The Case for Universal School Lunch

How can food and nutrition programs best combat child hunger? The COVID-19 pandemic has opened the path for one possible solution: universal school lunch. Advocates pushing for a long-term implementation cite the academic and health benefits of such programs.

National School Lunch Week 

As the US passes the one-year mark for COVID-19 restrictions, many are concerned about how much K-12 students are learning. Perhaps more important, would be to ask if students are eating.  

In observation of National School Lunch Week, many are bringing attention to food insecurity. More than 50 million Americans are currently experiencing food insecurity, and some experts report as many as 11 million children facing some form of hunger. 

For a handful of these kids, school is the only place they can find food to eat.  

The Impact of a Sack Lunch 

Experts agree that school lunches are vital to child success. Access to proper nutrition correlates with better test scores, memory recall, and overall health. For children experiencing other adverse social determinants of health—for example, living in lower-income neighborhoods or lacking adequate transportation—the impact is even greater.  

School lunches “allow kids to thrive in other areas,” says Ashley Moen of the Colorado Department of Education. 

Despite the benefits of providing lunch, many schools still struggle to feed their students. Only 15% of students who qualify for free or reduced meals receive them, according to the Brookings Institute. This may be due to the stigma surrounding subsidized lunches, with kids avoiding the shame that accompanies reduced pricing. 

However, one policy has been able to circumvent this stigma and provide more food to children in need: universal school lunch.  

Could Universal School Lunch Really Work? 

One silver lining to COVID-19 is that emergency federal funding has allowed schools across the nation to provide universal school lunch. For many of these schools, it is the first time that all students can receive lunch (and in many cases, breakfast) for no charge. For those who are learning virtually, some schools have even orchestrated daily sack lunch pick-ups for parents to grab food for their kids. 

Universal student lunch is feeding more children as well as reducing the stigma around those on exempt programs. With no need for reduced pricing, students who normally need the subsidies are no longer singled out from their peers. 

Households with children are more likely to experience food insecurity. Before the pandemic, an estimated 10 million children in the US were already going hungry.

Universal school lunch programs have proven academic benefits. New York City had already implemented universal meals before the coronavirus pandemic and found statistical evidence of higher test scores. Other cities like Boston and Chicago have followed suit, making universal school lunch the norm even outside of COVID-19.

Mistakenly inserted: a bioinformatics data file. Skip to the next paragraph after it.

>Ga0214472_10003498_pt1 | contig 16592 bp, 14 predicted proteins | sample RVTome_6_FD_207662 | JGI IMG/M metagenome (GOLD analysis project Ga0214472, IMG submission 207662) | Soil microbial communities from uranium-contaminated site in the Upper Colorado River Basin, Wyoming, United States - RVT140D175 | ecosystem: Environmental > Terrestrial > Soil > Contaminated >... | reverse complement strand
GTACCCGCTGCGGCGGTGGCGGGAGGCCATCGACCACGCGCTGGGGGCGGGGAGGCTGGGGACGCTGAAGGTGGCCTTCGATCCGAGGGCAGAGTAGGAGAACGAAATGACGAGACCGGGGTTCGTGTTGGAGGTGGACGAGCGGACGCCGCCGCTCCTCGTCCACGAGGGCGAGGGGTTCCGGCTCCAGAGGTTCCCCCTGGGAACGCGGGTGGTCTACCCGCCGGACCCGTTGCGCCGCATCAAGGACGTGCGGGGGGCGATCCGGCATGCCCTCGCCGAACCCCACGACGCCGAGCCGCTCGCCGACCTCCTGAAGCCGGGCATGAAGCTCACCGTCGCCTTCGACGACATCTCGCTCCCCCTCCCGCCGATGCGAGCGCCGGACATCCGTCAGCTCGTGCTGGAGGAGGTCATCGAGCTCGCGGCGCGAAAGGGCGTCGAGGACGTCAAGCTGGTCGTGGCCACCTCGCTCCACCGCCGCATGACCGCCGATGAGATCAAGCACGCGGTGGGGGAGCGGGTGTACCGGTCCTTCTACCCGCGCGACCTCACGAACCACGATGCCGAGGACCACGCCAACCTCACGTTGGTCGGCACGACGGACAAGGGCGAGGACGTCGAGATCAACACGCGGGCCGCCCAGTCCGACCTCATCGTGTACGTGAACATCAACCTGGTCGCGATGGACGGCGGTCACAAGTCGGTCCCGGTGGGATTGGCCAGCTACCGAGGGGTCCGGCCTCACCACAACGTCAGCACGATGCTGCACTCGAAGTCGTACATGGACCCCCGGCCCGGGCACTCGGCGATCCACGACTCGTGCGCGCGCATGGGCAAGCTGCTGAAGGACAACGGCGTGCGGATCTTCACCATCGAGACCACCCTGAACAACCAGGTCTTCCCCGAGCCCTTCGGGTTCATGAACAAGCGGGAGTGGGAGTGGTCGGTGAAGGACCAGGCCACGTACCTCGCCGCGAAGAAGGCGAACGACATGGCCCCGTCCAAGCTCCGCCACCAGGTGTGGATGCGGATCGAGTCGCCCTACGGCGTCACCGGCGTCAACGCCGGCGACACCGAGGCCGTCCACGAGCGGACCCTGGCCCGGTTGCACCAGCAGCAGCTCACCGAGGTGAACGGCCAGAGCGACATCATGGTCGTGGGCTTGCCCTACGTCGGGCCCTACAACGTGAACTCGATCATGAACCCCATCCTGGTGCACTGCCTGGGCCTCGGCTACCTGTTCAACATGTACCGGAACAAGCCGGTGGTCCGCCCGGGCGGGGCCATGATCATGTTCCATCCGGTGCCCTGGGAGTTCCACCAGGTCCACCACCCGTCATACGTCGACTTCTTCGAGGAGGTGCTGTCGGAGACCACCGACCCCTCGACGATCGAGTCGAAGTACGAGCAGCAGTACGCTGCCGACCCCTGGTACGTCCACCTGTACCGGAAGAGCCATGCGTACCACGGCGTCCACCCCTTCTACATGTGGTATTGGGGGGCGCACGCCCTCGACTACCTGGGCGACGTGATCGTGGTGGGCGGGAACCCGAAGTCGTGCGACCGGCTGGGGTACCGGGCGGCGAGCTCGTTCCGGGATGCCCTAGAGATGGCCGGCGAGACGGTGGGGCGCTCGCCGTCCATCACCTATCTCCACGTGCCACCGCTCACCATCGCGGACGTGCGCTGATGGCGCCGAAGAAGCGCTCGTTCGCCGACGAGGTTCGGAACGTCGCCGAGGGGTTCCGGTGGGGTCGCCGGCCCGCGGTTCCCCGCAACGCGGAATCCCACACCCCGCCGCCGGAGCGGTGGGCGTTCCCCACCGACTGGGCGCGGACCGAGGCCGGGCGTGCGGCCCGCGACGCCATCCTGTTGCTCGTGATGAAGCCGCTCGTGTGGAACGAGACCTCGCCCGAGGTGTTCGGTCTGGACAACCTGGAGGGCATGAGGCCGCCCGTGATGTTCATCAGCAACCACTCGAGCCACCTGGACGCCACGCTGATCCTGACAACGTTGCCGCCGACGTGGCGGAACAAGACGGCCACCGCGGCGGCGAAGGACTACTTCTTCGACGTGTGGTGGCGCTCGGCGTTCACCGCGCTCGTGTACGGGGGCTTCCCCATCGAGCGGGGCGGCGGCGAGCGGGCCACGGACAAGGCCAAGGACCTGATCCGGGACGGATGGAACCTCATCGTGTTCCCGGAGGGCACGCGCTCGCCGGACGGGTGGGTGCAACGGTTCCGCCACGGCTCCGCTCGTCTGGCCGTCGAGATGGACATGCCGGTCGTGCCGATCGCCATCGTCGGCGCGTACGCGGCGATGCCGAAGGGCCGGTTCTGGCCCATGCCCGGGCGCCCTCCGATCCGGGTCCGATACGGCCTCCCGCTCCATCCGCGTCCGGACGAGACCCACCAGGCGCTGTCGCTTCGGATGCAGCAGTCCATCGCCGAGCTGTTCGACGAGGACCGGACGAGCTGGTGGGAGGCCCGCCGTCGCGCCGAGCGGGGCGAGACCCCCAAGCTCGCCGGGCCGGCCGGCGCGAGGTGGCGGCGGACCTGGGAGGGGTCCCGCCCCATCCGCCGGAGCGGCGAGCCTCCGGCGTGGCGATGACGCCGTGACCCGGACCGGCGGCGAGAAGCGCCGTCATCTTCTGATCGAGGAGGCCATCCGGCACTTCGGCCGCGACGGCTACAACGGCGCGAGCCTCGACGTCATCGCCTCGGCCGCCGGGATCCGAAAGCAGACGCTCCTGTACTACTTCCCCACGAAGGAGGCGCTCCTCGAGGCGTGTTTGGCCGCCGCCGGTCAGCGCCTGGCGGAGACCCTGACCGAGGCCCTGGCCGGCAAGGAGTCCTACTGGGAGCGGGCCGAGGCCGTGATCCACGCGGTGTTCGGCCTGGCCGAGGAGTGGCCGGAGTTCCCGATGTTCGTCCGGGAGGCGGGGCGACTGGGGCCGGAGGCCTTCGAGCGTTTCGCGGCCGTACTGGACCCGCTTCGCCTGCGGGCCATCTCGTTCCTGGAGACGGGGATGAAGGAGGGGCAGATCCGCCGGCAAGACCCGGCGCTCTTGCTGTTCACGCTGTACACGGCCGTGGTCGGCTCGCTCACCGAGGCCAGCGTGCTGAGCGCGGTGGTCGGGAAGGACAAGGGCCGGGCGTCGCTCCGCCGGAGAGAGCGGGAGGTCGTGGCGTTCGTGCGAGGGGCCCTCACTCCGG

However, most school systems across the country are only able to provide universal lunch with federal funding. Once the pandemic is more under control—likely during the coming summer—they will lose the funds required to keep such initiatives afloat. 

Notwithstanding, advocates for universal school lunch are pushing to change it permanently. 

“We pay for desks, we pay for the (gym class) balls, we pay for the teachers, we pay for the towels in the bathroom for gosh’s sake,” says Michael Gasper, head of the Wisconsin School Nutrition Association. 

“We don’t make people pay for their textbooks based on their income level, yet we do that with food.” 

More Meals to Come 

Even if universal school lunch continues, challenges remain for child nutrition. Food insecure kids do not have access to meals on weekends, leaving a two-day gap of little or no nutrition. Beyond that, summer breaks pose dangerous for child health, where they may not have any dependable source for food. 

Some food and nutrition organizations provide summer sack lunch programs to try and mitigate this problem. Even still, they agree that universal school lunch is one of the best ways to lift the burden of childhood food insecurity and allow resource re-allocation. Without school assistance, less children will be able to eat. 

Care Coordination is critical to effective food and nutrition assistance. As organizations dealing with food insecurity work with programs like universal school lunch, proper data management is crucial to ensuring that children do not slip through the cracks.  

Case management systems like ClientTrack™ have the power and capability to manage such data. With extensive experience serving food and nutrition organizations, ClientTrack can ensure children and their families are regularly receiving the care they need.  

With an end to the pandemic on the horizon, advocates are hoping the same is not true for universal school lunch. This program brings higher test scores and better school performance but most importantly, less children are going hungry. 


Food Insecurity Is Rising. Can SNAP Meet The Challenge? 

Does Back To School Mean Back To COVID-19?

Implications Of The Pandemic On K-12 Education 

Fighting Food Insecurity 

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